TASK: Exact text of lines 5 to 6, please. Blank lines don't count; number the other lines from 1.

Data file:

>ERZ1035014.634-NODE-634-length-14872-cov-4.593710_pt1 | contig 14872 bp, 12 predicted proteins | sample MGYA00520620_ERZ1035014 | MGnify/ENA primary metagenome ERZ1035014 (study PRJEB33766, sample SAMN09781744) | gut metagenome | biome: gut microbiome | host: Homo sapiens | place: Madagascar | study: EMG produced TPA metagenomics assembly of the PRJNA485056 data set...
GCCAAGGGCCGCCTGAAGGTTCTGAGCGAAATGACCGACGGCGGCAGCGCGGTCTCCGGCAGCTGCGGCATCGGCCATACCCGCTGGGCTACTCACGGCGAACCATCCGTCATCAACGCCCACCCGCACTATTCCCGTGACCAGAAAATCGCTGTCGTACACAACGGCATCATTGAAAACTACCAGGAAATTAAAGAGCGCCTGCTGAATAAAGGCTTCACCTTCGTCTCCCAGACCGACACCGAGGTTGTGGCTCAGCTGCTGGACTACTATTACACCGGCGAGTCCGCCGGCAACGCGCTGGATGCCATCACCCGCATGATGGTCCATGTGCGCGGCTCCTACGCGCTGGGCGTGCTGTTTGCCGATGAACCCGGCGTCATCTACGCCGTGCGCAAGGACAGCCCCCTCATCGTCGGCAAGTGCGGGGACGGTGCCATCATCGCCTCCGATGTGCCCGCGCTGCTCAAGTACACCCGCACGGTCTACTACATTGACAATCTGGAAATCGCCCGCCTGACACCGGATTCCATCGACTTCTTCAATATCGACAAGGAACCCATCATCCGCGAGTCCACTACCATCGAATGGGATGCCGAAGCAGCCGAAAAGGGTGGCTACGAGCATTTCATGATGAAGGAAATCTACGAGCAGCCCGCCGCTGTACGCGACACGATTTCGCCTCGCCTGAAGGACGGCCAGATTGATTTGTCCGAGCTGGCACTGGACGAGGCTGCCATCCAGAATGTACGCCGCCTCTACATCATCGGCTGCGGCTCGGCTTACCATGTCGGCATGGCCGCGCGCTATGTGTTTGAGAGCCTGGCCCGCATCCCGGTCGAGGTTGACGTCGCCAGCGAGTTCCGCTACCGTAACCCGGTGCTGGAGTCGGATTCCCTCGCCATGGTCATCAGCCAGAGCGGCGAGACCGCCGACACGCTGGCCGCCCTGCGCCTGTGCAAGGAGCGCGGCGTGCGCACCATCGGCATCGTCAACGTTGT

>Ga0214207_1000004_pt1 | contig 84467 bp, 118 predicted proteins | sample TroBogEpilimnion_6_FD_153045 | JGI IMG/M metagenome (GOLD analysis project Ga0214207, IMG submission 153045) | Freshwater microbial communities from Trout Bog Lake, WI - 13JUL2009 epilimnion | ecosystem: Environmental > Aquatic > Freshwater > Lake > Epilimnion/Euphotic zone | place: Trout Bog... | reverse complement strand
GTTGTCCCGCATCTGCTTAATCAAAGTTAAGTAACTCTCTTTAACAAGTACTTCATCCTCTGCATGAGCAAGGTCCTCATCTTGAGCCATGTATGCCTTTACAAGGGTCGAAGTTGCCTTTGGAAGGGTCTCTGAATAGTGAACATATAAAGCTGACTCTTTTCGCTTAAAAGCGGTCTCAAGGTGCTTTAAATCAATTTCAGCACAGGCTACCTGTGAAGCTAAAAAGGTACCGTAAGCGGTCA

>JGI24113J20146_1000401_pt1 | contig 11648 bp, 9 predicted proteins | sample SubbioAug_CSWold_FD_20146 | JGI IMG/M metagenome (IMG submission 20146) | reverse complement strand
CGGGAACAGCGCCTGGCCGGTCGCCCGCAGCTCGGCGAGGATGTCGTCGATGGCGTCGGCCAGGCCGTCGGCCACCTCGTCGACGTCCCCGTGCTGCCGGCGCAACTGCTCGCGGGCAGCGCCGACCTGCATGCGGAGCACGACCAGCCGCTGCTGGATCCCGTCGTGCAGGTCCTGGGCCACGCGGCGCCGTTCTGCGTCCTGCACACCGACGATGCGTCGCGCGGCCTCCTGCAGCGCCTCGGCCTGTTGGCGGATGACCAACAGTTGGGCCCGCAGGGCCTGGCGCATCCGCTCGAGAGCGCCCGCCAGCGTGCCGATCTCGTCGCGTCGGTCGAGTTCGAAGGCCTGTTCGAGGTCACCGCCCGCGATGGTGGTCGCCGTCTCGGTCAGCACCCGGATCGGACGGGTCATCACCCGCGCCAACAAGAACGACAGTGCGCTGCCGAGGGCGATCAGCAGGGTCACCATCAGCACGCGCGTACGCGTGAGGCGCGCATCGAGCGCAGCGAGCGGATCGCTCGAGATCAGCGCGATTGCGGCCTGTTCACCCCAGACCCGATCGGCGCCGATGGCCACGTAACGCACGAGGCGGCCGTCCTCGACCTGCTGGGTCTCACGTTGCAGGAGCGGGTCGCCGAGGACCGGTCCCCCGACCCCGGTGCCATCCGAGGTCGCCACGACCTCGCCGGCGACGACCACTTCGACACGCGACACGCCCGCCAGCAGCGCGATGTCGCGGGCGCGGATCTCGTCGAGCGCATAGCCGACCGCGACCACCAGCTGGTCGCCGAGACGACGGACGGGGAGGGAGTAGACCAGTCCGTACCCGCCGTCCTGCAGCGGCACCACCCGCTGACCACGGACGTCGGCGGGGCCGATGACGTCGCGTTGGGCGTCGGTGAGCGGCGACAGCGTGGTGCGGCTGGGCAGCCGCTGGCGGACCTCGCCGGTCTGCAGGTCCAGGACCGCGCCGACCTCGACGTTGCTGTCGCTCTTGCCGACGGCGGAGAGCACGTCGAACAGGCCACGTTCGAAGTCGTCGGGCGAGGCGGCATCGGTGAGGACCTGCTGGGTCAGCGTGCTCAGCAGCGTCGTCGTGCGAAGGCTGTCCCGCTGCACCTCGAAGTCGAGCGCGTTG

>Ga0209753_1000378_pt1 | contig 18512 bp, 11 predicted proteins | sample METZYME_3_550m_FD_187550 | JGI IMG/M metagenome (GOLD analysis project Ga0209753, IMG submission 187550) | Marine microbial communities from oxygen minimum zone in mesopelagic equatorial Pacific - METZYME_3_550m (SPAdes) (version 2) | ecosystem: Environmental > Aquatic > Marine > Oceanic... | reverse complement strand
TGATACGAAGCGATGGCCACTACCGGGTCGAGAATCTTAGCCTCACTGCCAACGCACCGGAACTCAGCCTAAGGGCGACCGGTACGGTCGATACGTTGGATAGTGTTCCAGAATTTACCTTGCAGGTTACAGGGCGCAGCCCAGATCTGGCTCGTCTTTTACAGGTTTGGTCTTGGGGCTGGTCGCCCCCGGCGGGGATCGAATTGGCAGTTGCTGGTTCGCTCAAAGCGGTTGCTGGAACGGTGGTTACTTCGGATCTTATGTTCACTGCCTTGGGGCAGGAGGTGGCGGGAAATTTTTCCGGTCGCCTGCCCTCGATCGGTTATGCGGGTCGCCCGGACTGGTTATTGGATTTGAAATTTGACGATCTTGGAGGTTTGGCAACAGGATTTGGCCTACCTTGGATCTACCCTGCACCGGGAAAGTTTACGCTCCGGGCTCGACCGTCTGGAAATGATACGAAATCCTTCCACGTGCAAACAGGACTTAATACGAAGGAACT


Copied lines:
>JGI24113J20146_1000401_pt1 | contig 11648 bp, 9 predicted proteins | sample SubbioAug_CSWold_FD_20146 | JGI IMG/M metagenome (IMG submission 20146) | reverse complement strand
CGGGAACAGCGCCTGGCCGGTCGCCCGCAGCTCGGCGAGGATGTCGTCGATGGCGTCGGCCAGGCCGTCGGCCACCTCGTCGACGTCCCCGTGCTGCCGGCGCAACTGCTCGCGGGCAGCGCCGACCTGCATGCGGAGCACGACCAGCCGCTGCTGGATCCCGTCGTGCAGGTCCTGGGCCACGCGGCGCCGTTCTGCGTCCTGCACACCGACGATGCGTCGCGCGGCCTCCTGCAGCGCCTCGGCCTGTTGGCGGATGACCAACAGTTGGGCCCGCAGGGCCTGGCGCATCCGCTCGAGAGCGCCCGCCAGCGTGCCGATCTCGTCGCGTCGGTCGAGTTCGAAGGCCTGTTCGAGGTCACCGCCCGCGATGGTGGTCGCCGTCTCGGTCAGCACCCGGATCGGACGGGTCATCACCCGCGCCAACAAGAACGACAGTGCGCTGCCGAGGGCGATCAGCAGGGTCACCATCAGCACGCGCGTACGCGTGAGGCGCGCATCGAGCGCAGCGAGCGGATCGCTCGAGATCAGCGCGATTGCGGCCTGTTCACCCCAGACCCGATCGGCGCCGATGGCCACGTAACGCACGAGGCGGCCGTCCTCGACCTGCTGGGTCTCACGTTGCAGGAGCGGGTCGCCGAGGACCGGTCCCCCGACCCCGGTGCCATCCGAGGTCGCCACGACCTCGCCGGCGACGACCACTTCGACACGCGACACGCCCGCCAGCAGCGCGATGTCGCGGGCGCGGATCTCGTCGAGCGCATAGCCGACCGCGACCACCAGCTGGTCGCCGAGACGACGGACGGGGAGGGAGTAGACCAGTCCGTACCCGCCGTCCTGCAGCGGCACCACCCGCTGACCACGGACGTCGGCGGGGCCGATGACGTCGCGTTGGGCGTCGGTGAGCGGCGACAGCGTGGTGCGGCTGGGCAGCCGCTGGCGGACCTCGCCGGTCTGCAGGTCCAGGACCGCGCCGACCTCGACGTTGCTGTCGCTCTTGCCGACGGCGGAGAGCACGTCGAACAGGCCACGTTCGAAGTCGTCGGGCGAGGCGGCATCGGTGAGGACCTGCTGGGTCAGCGTGCTCAGCAGCGTCGTCGTGCGAAGGCTGTCCCGCTGCACCTCGAAGTCGAGCGCGTTG